Home News Center Meet the Members: Youth Sentencing & Reentry Project (PA)

Meet the Members: Youth Sentencing & Reentry Project (PA)

December 9, 2015
Zoe Schein

NJJN’s newest member, the Youth Sentencing & Reentry Project (YSRP), is a Philadelphia-based nonprofit whose primary objective is to keep young people out of adult jails and prisons. The organization, founded in 2014 by co-directors Lauren Fine and Joanna Visser Adjoian, does this through dual strategies of direct service and policy advocacy. YSRP joins NJJN as an affiliate member, a new category of membership for organizations that do not fit the profile for state advocacy membership.

“We have begun working on local policy issues to help improve the situation of children facing prosecution as adults,” said Fine. “Specifically, we have begun working with City Council members and other government stakeholders to reform the way children are detained pre-trial when facing charges in the adult criminal justice system, as well as the costs associated with their contact with the system.”

YSRP also currently administers support to (primarily) court-appointed counsel in the form of mitigation, a process that attempts to provide courts a picture of a young person’s life and to bring to light any mitigating information that the court should take into account in making a decertification or sentencing decision.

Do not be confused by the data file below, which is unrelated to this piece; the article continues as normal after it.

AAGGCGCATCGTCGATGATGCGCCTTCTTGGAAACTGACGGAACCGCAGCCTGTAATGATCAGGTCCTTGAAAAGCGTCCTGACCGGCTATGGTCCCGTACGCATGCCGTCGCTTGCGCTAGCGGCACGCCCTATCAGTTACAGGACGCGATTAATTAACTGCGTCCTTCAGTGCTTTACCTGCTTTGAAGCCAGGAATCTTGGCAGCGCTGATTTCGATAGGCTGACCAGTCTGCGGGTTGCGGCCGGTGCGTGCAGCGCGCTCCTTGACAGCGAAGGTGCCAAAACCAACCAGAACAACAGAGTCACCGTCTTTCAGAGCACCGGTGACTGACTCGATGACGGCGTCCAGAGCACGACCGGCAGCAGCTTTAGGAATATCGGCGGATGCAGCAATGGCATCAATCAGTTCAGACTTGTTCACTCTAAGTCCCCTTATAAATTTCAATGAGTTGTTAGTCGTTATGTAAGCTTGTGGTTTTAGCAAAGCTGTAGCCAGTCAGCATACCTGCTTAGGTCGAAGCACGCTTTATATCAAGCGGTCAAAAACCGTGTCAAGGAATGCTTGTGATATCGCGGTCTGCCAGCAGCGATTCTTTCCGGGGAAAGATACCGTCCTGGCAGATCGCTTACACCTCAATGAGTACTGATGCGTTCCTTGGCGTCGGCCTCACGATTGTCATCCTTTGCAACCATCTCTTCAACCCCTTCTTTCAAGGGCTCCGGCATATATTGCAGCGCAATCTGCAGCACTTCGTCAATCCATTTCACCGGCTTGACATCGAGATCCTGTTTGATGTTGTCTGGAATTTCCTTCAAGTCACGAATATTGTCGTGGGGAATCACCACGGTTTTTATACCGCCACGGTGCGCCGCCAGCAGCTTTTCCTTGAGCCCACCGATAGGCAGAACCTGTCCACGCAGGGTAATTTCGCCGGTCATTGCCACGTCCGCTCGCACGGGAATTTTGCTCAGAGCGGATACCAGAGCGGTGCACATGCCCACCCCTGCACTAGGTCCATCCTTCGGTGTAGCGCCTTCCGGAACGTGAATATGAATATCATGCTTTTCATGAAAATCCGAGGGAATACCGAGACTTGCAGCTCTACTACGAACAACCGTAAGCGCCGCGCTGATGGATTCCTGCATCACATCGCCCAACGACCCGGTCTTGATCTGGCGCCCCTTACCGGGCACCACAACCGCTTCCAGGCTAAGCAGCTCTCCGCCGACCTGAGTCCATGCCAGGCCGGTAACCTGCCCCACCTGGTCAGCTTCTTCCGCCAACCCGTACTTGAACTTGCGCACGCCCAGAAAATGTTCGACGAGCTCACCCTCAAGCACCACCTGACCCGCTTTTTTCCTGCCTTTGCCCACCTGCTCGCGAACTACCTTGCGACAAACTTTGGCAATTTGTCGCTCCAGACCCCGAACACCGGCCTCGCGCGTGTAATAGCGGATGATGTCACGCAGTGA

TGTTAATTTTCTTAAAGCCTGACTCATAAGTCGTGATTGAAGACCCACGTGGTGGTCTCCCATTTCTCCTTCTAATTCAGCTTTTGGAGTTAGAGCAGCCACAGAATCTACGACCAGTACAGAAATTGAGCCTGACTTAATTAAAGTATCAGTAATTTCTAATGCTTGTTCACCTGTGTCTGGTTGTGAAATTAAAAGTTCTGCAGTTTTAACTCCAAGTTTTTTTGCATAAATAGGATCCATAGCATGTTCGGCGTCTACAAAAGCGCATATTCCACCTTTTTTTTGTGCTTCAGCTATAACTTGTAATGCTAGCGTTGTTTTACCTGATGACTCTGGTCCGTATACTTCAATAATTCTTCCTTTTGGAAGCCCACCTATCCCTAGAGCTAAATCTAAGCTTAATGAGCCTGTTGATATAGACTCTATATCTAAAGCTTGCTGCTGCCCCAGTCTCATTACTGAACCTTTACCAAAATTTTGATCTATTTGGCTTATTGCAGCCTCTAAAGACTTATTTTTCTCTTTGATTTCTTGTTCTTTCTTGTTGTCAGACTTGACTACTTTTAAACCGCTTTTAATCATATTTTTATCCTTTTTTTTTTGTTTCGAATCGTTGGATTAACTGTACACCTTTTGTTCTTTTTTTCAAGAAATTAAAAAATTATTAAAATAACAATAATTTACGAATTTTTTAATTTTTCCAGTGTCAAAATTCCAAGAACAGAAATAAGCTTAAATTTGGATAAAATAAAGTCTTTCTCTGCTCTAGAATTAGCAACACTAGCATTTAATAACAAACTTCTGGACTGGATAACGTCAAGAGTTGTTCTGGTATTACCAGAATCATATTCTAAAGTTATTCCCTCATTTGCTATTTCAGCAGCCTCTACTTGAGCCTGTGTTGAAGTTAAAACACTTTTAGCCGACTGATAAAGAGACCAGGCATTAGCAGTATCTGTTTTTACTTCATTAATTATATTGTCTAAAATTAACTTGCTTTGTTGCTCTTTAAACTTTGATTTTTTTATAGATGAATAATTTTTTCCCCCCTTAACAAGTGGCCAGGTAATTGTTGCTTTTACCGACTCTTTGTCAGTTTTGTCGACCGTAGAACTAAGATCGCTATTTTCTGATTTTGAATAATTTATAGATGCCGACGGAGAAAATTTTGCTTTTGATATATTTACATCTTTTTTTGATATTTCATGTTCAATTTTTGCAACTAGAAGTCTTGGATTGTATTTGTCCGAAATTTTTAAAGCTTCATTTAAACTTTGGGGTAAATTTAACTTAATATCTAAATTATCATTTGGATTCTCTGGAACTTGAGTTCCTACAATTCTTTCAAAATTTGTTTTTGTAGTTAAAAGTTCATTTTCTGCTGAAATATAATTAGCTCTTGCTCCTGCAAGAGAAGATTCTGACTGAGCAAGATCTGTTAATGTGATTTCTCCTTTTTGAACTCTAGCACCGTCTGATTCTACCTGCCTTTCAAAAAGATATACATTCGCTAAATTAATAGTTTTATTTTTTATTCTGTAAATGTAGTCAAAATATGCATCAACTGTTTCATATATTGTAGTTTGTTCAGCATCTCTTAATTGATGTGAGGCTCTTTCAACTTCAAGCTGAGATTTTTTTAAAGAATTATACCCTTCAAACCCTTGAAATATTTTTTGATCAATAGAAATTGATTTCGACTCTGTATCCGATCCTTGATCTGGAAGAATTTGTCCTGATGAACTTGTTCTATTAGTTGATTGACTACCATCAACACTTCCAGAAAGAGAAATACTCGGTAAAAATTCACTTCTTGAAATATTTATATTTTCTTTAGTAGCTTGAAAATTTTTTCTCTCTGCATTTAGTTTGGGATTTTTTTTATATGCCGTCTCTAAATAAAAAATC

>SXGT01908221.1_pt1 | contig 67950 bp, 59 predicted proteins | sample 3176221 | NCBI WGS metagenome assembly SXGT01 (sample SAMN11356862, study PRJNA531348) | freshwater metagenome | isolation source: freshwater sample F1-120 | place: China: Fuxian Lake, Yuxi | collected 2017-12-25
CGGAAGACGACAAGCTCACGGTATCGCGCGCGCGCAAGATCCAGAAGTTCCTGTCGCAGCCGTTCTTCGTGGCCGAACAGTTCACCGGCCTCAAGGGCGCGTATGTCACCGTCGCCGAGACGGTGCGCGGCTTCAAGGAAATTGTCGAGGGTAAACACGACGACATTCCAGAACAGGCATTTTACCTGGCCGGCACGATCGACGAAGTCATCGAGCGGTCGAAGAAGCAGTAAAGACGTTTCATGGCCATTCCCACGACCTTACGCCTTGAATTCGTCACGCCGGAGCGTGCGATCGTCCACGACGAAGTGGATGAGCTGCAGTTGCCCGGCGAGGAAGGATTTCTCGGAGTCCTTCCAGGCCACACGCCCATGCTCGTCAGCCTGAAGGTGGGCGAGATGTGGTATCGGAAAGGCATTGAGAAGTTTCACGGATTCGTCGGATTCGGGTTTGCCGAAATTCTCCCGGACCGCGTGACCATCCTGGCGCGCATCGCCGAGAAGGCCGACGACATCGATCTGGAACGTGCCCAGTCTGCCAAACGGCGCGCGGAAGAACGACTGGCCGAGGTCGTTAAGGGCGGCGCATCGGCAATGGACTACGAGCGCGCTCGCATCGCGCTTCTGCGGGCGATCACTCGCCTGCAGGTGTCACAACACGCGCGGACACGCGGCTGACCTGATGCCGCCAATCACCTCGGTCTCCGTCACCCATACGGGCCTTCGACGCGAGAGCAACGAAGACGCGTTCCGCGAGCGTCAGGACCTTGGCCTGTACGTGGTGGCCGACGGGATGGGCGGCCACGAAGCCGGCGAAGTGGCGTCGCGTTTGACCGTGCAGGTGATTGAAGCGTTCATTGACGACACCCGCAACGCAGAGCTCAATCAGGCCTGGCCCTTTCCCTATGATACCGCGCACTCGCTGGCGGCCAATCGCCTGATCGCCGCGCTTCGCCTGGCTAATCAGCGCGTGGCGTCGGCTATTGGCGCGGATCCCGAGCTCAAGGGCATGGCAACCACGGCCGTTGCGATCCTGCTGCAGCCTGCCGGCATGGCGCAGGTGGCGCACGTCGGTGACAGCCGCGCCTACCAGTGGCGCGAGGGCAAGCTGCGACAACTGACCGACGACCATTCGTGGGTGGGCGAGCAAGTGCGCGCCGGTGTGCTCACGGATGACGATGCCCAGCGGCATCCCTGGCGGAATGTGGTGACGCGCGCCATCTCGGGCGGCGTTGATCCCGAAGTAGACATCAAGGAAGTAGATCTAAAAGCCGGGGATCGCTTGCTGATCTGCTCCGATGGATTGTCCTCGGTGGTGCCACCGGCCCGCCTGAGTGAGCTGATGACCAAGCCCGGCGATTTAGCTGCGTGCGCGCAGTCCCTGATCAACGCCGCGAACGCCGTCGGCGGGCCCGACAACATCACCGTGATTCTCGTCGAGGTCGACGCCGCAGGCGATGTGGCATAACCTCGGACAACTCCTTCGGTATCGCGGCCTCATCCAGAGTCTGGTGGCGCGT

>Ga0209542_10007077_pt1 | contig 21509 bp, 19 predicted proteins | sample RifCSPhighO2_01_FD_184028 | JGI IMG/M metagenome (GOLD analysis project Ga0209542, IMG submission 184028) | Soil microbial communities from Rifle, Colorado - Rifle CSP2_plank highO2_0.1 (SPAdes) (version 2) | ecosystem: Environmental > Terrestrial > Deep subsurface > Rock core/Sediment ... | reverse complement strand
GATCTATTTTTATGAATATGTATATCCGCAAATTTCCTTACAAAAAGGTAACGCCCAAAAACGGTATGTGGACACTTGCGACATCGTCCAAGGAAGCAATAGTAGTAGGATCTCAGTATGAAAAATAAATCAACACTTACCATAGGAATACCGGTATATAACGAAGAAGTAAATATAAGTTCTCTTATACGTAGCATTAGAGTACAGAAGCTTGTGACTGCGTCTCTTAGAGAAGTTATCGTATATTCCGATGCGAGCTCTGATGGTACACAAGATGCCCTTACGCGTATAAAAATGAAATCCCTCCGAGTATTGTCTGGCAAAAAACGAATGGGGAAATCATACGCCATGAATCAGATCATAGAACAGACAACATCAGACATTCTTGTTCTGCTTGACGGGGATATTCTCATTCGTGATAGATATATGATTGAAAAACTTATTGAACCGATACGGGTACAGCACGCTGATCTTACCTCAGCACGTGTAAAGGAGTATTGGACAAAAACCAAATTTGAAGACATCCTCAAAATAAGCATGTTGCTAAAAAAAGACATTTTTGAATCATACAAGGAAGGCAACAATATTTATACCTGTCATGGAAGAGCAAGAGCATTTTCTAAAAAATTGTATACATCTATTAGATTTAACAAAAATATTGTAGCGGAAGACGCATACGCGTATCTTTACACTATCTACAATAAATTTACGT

“We get to know the young person, as well as their teachers, parents, social workers, coaches—anyone who can give us a more holistic idea of him or her. We want to give the court an accurate and nuanced picture of the child’s life and identify resources in the community that can help them address the issues they’re experiencing,” said Fine.

To that end, Fine emphasized that YSRP’s work extends beyond the legal sphere: “We’re not just lawyers, we’re also made up of social workers, social work students, medical students, and we even have a journalist volunteering with us. It’s important to us to be interdisciplinary, so if others in the network have ideas, we’re always looking for ways to learn and share about our work.”

“I was lucky enough to present at NJJN’s annual forum in Mississippi in 2014,” Fine said. “I’d already had a sense of the community that NJJN brings together, but that made clear how important it is to be in touch with others doing similar or related work in other jurisdictions. We’ve found so much value in learning from others, and we’re excited to be part of a community so narrowly focused on the same kinds of issues that we are.”

>> Learn more about our affiliate membership, as well as other ways organizations and individuals can join NJJN.

Photo: Flickr user Howard Stanbury.

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